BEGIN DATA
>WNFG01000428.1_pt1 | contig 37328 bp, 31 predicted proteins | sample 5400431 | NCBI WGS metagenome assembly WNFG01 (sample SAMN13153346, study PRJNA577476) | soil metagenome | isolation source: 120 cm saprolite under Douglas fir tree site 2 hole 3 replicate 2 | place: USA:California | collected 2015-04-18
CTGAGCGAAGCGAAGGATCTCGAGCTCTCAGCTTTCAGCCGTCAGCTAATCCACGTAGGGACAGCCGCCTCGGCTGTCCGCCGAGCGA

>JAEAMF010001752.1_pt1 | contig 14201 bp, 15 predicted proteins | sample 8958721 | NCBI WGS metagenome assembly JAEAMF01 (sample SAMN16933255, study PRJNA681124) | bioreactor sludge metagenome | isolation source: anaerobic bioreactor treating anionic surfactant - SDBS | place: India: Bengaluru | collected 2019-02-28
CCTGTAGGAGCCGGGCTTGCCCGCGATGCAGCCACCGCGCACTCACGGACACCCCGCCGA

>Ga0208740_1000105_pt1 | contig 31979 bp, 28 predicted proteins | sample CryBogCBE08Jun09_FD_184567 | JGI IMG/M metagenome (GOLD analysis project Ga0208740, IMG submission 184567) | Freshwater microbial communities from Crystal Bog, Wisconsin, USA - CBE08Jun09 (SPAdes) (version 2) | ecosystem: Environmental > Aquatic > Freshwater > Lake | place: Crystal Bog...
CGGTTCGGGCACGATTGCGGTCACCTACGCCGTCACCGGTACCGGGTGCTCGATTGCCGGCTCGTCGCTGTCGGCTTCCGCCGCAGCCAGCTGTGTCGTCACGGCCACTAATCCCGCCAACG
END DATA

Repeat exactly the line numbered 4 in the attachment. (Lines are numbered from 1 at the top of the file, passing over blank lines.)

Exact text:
CCTGTAGGAGCCGGGCTTGCCCGCGATGCAGCCACCGCGCACTCACGGACACCCCGCCGA